Former NFL Greats Rake in Big Bucks During Super Bowl Week

Some players can earn over $50K for appearances.

Jan. 28, 2014— -- How much would you pay to watch your favorite former player from the National Football League do his end-zone dance live?

While players for the Denver Broncos and Seattle Seahawks are the star athletes on the field this Sunday, in the days leading up to the Super Bowl, it's the old-timers who are making the big bucks long past their glory days. Former greats compete to get paid by companies for appearances before the big game, sometimes earning $10,000 or more for shaking hands for two hours.

Some players are better-suited for speaking engagements and other players can be used for less traditional appearances.

Former Cincinnati Bengals player Elbert "Ickey" Woods was booked for an event strictly to do his signature "Ickey shuffle" end-zone dance, said Robert Tuchman, president of sports and entertainment marketing firm Goviva. After his dance, Woods left.

"Super Bowl is when tons of former players come into town specifically looking to make money and work as many events as possible to collect appearance fees," Tuchman said.

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The list of participating football greats this time of year is long. Among the popular players who are booked this week are Phil Simms, former quarterback with the New York Giants, now a CBS sportscaster, and Boomer Esiason, former quarterback with the Cincinnati Bengals, New York Jets and Arizona Cardinals, said Tuchman. Those two are particularly adept at public events because of their sportscasting work, he said.

"Both have Super Bowl experience and stories to tell from playing in the game. Both are even more popular this year because they appeal even more to New York-based companies doing events," said Tuchman, who declined to name his Fortune 1000 clients.

Fees for former NFL players at these events typically range from $1,500 to up to $40,000 to make an appearance at a large corporation's event, Tuchman said. Most players receive anywhere from $7,500 to $10,000 for a two-hour appearance, he said.

Tuchman's events typically last a minimum of two hours. For rare one-hour events, players will sometimes lower their fees a bit. Most events are question-and-answer sessions about their careers and the upcoming game.

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What determines a player's appearance fee during Super Bowl week? Players from the local market in the Super Bowl town tend to get more work. Former players from the teams that are playing in the game are also in high demand. This week, former Denver Broncos who have been active in promotions include linebacker Karl Mecklenburg and running back Terrell Davis.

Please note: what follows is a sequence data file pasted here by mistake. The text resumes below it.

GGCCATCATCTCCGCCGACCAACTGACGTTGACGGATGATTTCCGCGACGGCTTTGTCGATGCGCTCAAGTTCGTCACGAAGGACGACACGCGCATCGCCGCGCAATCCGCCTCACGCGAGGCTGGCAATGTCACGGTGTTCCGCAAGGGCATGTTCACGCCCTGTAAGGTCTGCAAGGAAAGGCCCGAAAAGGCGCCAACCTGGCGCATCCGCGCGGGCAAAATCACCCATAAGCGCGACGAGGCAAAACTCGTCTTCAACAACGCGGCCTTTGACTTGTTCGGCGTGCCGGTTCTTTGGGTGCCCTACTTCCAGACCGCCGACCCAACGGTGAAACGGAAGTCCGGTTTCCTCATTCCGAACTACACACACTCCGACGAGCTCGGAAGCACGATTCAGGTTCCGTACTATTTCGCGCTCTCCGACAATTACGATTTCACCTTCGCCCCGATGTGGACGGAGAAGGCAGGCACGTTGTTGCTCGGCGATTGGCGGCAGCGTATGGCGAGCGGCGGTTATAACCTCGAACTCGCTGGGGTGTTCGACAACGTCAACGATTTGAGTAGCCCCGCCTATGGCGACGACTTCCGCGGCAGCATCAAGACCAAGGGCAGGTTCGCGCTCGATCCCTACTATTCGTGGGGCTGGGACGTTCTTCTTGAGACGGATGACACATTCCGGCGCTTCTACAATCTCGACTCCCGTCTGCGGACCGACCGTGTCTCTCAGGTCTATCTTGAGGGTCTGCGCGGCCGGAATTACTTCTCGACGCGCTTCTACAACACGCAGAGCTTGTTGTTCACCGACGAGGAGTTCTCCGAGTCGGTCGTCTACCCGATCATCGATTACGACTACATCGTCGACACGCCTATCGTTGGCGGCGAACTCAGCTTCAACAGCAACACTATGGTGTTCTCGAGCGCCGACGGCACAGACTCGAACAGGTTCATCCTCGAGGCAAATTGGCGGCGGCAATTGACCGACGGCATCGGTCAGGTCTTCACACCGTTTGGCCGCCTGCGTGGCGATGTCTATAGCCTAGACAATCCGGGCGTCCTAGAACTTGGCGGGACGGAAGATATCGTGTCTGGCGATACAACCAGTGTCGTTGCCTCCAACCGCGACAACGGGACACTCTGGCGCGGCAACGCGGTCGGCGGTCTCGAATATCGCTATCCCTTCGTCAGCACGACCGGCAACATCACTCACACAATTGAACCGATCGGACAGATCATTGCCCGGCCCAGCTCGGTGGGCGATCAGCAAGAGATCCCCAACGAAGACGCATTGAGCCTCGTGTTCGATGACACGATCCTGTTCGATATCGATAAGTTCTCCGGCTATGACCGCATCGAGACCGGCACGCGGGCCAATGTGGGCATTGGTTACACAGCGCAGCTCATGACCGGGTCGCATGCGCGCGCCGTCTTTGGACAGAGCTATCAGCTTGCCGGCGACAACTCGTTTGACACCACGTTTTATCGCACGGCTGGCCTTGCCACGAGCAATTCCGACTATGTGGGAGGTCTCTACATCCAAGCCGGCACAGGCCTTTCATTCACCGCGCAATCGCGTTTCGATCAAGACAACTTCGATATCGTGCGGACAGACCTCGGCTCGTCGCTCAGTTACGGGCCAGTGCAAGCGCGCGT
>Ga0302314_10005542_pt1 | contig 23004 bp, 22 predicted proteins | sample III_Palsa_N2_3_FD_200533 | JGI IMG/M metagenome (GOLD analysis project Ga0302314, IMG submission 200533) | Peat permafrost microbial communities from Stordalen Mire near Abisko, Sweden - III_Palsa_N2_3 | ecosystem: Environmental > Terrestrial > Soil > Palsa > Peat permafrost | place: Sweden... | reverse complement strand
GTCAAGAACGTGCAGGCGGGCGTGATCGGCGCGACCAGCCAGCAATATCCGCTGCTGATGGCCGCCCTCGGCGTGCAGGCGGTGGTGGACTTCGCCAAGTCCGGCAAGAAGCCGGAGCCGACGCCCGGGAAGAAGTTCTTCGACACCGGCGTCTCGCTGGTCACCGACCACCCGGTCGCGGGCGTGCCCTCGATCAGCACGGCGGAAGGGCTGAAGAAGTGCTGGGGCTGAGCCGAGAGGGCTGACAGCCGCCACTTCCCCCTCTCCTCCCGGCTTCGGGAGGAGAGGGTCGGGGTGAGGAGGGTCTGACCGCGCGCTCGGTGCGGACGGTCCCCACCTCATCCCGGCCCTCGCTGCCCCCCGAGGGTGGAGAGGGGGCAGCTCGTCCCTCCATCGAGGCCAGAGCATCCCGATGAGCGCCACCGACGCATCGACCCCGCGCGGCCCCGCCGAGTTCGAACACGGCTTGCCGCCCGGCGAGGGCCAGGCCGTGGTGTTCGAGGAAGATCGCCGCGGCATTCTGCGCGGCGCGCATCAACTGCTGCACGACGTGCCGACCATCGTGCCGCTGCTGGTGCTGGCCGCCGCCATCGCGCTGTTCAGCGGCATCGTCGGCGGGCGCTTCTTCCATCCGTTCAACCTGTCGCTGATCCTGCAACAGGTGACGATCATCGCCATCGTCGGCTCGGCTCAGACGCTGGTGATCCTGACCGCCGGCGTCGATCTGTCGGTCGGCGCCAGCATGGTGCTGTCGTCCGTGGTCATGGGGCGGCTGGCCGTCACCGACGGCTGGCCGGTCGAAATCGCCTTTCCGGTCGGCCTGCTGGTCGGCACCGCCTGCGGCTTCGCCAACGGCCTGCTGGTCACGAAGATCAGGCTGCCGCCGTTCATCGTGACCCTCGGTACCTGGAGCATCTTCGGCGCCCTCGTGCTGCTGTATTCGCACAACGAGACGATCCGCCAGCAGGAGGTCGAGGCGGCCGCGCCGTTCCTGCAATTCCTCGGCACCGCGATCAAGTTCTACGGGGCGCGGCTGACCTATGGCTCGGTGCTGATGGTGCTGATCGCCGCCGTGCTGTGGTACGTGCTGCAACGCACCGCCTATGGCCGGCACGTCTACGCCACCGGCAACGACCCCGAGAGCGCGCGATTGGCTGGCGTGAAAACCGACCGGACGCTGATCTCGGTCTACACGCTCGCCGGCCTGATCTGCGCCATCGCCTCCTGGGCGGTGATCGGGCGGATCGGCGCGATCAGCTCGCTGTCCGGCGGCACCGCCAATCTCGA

Star power like that of San Francisco 49ers quarterback Joe Montana, who has four Super Bowl victories under his belt, can earn $50,000 to $60,000 for an appearance. His former 49ers teammate running back Roger Craig, who won three Super Bowls, will likely earn less.

Most players fly in on Wednesday or Thursday and try to get three or four appearances to make it worth a trip, Tuchman said.

The majority of the business surrounding the Super Bowl will wrap up by Saturday night, so there's usually an exodus Sunday morning as the players head home to watch the game from their couch, said Matt Dzamba, director of sports marketing at Zambezi.

Because this year's Super Bowl takes place in the large media market of New York, ex-athletes will be visiting "Radio Row," a long gauntlet of news outlets, along with events on behalf of brand partners, said Dzamba.

For the big money, Dzamba said some athletes can earn six-figures to be a proactive "face" of a marketing program, including media appearances, social promotion and hospitality.

"Some athletes are better equipped to handle media and communicate the brand's messaging, while others are best served in a "meet and greet" capacity," Dzamba said.

In 2008, Tuchman said he booked former Chicago Bears and Philadelphia Eagles player, William "The Refrigerator" Perry, to play at a golf tournament during Super Bowl week in 2008. But Tuchman needed Perry to leave the golf tournament early because he was booked at another event.

"It wasn't fun trying to stop him," Tuchman said, adding that he was contracted to stay. "These guys come in and try and knock off four or five appearances and then usually head home before the actual game is played on Sunday."